Don’t call me that

I did not set out intending to become a spokeswoman for anything or anyone. But over the past couple of months I’ve been involved in two separate events in which I’ve been called an advocate.

In both cases, my doctor asked me to take part in these events, and I agreed, so I knew what was coming. The first of these was a “health equity boot camp” put on by St Michael’s Hospital in Toronto. My doctor thought I’d be perfect for this one since I am both a senior and trans. As usual at these things, everyone wears a name tag. Mine also contained the notation “patient advocate”. The second, again through St Mike’s, was a study on cancer detection in trans people. I met with them and was once again identified as an advocate.

Here’s the thing: I don’t consider myself an advocate of any kind. In each case I made it clear at the outset that I spoke only for myself and did not represent any group or organisation. I’m in my mid-seventies, trans as I said above, and have strong opinions which I don’t mind sharing, usually in my blogs. But how can one person speaking strictly from a personal perspective be considered an advocate?

Here’s the definition of “advocate” from the Oxford University Press dictionary: advocate >noun 1 a person who publicly supports or recommends a particular cause or policy. 2 a person who pleads a case on someone else’s behalf. 3 Scottish term for barrister. Obviously that third definition is not me. As for the other two, I suppose if you squint really, really hard, you could fit my participation in those two events into one or both of those definitions. Even if you could, you’d have a hard time convincing me.

I’m reasonably intelligent and keep up with events in general and especially those that affect the trans community for they could, and often do, affect me. But the only policy I support or recommend is one that will make my life easier (I know, that sounds selfish of me.). Did I plead on behalf of someone else? Not intentionally, but if something I said in either of these events can benefit someone else, great.

Perhaps I’m being wilfully blind, but I fail to see how speaking up for myself can be considered being an advocate. Yes, my doctor recommended me for these two events because, to use her words, I hold strong opinions and I’m well-spoken. And yes, my best friend tells me I’m an advocate because I’m not afraid to speak out and she wishes I’d do it more often.

If my actions make me an advocate, well that’s your opinion.   But please, please, don’t call me that. I’ll probably laugh at you.

Enjoy your day and remember to hug an artist – we need love too.

Cat.

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Where are their support groups?

If you’re like me, you ignore most of Facebook’s suggested groups as being of no interest to you. Tonight though, I noticed one I have no intention of joining, but couldn’t ignore either. It was called “The Caitlyn Jenner Support Group”. Now I agree that we could all use support when we begin this journey, so my objection isn’t to the existence of the group. I just wonder if this group was started from an honest desire to support Caitlyn or from some hope to perhaps share the Jenner/Kardashian spotlight in some small way because of her former life? I just hope for her sake that anything Caitlyn gets involved in doesn’t degenerate into a typical Kardashian media circus but that hope may already be misplaced.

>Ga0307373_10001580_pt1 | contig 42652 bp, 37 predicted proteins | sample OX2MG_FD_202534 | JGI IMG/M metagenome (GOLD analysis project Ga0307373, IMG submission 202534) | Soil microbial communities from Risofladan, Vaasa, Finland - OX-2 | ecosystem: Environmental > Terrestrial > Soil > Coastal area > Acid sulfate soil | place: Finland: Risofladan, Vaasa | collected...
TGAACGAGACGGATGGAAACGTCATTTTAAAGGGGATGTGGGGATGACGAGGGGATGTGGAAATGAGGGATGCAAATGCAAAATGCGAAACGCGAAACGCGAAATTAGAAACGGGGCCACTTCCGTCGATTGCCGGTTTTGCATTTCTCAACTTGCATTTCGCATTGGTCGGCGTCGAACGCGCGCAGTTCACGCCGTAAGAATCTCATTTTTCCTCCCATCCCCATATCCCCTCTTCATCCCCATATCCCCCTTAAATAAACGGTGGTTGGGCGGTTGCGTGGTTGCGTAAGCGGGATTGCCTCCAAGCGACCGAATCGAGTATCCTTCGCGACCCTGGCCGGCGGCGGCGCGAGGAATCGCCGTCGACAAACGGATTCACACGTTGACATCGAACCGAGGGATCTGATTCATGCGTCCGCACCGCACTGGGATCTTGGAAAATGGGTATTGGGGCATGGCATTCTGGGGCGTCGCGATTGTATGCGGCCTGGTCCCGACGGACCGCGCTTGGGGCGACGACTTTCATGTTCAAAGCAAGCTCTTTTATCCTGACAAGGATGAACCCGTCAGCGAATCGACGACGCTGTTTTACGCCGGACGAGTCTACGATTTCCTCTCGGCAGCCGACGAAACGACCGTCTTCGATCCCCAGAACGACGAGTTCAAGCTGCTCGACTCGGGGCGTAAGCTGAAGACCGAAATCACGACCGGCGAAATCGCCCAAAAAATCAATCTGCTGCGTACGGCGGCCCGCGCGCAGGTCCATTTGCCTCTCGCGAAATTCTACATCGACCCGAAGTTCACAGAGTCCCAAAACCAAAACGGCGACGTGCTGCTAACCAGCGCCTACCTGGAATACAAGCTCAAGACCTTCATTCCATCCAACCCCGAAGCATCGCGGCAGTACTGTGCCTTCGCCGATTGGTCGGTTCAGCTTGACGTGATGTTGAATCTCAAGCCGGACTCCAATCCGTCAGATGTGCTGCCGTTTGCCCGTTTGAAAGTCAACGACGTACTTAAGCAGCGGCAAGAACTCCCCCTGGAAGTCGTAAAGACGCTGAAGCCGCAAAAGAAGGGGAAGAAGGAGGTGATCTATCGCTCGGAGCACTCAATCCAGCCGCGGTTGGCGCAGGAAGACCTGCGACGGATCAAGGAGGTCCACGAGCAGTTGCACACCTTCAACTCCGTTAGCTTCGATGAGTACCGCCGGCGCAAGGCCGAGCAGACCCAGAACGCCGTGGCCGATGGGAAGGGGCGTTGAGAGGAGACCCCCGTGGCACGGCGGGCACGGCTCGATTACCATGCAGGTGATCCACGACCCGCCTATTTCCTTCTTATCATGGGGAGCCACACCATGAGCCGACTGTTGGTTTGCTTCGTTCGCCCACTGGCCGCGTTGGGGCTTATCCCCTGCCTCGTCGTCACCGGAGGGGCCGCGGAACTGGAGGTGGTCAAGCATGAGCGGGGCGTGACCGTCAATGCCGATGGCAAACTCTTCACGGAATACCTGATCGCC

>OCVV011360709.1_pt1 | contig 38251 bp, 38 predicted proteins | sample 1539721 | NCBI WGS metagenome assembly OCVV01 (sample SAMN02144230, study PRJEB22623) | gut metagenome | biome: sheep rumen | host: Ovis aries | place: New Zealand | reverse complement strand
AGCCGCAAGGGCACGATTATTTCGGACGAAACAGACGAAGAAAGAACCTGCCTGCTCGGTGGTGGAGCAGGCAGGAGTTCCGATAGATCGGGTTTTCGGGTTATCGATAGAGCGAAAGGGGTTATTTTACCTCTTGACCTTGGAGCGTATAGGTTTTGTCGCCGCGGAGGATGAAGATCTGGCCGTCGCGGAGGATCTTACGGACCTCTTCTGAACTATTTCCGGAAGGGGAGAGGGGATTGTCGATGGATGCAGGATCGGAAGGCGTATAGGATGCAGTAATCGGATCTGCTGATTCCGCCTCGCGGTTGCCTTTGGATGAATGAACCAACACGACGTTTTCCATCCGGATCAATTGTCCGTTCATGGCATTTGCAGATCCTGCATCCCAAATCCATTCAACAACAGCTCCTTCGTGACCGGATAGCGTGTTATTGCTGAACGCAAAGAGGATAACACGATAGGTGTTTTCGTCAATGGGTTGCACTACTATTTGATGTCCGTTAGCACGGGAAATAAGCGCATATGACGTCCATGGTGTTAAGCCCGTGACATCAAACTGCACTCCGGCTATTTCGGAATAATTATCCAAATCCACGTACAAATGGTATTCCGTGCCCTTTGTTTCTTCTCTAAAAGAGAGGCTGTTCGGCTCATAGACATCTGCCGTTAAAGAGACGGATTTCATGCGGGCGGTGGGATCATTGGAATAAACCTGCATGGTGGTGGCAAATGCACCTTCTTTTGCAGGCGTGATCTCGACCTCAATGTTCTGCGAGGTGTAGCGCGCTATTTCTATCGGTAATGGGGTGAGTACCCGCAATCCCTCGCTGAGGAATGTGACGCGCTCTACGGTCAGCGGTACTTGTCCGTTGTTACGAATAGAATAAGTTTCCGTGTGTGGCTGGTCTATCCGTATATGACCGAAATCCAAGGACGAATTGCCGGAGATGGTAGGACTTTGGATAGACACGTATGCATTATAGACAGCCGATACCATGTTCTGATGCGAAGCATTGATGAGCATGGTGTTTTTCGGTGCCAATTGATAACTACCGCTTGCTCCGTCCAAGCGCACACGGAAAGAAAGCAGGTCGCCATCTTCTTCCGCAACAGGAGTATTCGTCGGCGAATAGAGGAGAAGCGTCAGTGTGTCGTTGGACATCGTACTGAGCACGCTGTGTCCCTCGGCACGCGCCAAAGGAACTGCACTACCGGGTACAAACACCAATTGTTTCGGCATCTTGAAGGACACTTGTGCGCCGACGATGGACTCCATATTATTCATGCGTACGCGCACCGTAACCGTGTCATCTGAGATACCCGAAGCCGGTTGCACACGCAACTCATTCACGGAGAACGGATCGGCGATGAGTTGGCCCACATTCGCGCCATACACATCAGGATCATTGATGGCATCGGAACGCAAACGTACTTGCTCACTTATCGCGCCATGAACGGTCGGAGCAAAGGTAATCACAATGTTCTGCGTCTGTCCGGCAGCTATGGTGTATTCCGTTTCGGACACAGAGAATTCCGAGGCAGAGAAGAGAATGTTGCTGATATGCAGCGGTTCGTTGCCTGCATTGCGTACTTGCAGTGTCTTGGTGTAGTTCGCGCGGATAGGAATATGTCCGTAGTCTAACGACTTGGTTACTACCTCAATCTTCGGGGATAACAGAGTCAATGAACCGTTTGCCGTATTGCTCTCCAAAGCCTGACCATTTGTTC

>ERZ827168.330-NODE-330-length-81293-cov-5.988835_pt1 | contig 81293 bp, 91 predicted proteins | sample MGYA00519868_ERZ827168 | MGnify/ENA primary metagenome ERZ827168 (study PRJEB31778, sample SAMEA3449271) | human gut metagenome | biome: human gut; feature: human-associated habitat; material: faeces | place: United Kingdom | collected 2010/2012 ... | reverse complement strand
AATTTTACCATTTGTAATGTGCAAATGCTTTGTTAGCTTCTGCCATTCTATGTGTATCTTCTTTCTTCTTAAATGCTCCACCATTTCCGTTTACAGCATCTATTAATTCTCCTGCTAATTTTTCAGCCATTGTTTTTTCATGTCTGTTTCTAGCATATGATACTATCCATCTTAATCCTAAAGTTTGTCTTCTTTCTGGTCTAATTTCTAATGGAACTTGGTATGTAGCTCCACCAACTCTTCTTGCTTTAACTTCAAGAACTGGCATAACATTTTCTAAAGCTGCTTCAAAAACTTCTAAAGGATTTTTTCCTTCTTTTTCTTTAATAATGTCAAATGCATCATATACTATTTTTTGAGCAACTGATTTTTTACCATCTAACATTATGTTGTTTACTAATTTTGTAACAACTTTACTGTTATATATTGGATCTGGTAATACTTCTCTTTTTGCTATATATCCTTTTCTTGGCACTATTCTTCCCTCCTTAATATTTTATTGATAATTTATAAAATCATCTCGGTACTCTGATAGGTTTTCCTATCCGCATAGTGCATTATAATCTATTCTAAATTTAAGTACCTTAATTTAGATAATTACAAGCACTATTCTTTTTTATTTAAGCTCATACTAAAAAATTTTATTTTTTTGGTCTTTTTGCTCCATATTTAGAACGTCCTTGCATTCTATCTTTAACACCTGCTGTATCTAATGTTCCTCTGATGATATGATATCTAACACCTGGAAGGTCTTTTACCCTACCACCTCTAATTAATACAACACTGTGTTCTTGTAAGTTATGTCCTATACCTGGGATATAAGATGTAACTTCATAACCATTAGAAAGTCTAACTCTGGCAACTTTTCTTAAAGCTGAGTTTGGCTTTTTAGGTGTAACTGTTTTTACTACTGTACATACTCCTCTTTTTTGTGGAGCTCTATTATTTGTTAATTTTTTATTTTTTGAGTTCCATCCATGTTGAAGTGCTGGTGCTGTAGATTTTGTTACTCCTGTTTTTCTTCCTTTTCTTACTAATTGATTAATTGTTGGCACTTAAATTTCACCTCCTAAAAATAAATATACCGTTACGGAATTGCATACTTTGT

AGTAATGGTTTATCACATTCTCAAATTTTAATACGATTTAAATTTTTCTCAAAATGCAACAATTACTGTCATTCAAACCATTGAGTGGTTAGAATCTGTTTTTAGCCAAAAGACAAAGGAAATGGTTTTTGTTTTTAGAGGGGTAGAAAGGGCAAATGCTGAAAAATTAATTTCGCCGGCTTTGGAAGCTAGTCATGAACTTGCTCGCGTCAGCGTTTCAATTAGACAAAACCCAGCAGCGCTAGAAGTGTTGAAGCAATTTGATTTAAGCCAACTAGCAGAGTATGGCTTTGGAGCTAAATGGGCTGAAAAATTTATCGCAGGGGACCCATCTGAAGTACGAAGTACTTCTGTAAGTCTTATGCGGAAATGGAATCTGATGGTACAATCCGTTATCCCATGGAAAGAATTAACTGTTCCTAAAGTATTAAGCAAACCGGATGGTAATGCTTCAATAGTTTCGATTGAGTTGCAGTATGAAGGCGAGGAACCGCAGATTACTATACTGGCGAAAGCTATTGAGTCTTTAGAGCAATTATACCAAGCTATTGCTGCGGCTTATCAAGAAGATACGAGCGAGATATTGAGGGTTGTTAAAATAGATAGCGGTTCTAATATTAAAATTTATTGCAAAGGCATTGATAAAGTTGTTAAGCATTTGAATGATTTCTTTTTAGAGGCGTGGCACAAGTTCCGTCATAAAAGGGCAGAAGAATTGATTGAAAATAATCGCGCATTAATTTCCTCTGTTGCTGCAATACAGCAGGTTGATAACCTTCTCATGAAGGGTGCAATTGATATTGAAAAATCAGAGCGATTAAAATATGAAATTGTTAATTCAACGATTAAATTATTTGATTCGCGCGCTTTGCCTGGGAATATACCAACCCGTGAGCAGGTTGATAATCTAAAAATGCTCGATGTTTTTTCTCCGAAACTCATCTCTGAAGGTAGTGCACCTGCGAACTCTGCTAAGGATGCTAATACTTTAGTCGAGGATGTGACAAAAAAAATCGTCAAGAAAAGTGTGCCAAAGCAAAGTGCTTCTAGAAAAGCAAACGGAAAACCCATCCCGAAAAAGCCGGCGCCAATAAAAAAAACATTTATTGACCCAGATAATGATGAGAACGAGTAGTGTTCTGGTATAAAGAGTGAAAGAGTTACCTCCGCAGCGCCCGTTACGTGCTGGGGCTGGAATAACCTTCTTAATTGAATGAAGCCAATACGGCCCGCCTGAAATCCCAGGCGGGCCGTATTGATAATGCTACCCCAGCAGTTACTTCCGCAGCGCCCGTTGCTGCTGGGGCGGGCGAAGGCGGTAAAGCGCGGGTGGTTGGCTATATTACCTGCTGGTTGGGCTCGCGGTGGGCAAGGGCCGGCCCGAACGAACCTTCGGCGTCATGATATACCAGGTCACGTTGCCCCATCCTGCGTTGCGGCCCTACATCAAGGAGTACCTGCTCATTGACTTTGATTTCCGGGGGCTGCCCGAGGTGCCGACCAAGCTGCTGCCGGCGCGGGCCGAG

But my real question is this: What of those other people who chose the day Caitlyn made her debut to decide they could no longer live the lie and took their first steps into this strange new world called Trans without all the television interviews and magazine covers? Where are their Facebook support groups? No, I’m not bitter or jealous for I’ve been Cat for 19 years now and am doing quite well, thank you for asking. We’ve read recently of people committing suicide, Leelah Alcorn comes to mind, because they had no support systems and didn’t feel they could cope on their own. There may be some support groups out there, but how easy are they to find? I know of none in my town or the two towns on either side of mine.

I recently changed doctors and this new doctor is very trans-friendly. One of the first questions she asked was “who’s in your village?”, meaning “who supports you on your journey?”. If asked that question, how many people can put a number to the people who they can rely on as they go through this? I’m fortunate in that I not only have some close friends in my village, but two of my three sons also support me.

As I asked in the title though, where are the support groups for these other people who aren’t athletes or reality television personalities? They are just as deserving as Caitlyn Jenner, if not more so since they probably don’t have the same financial backing.

Cat.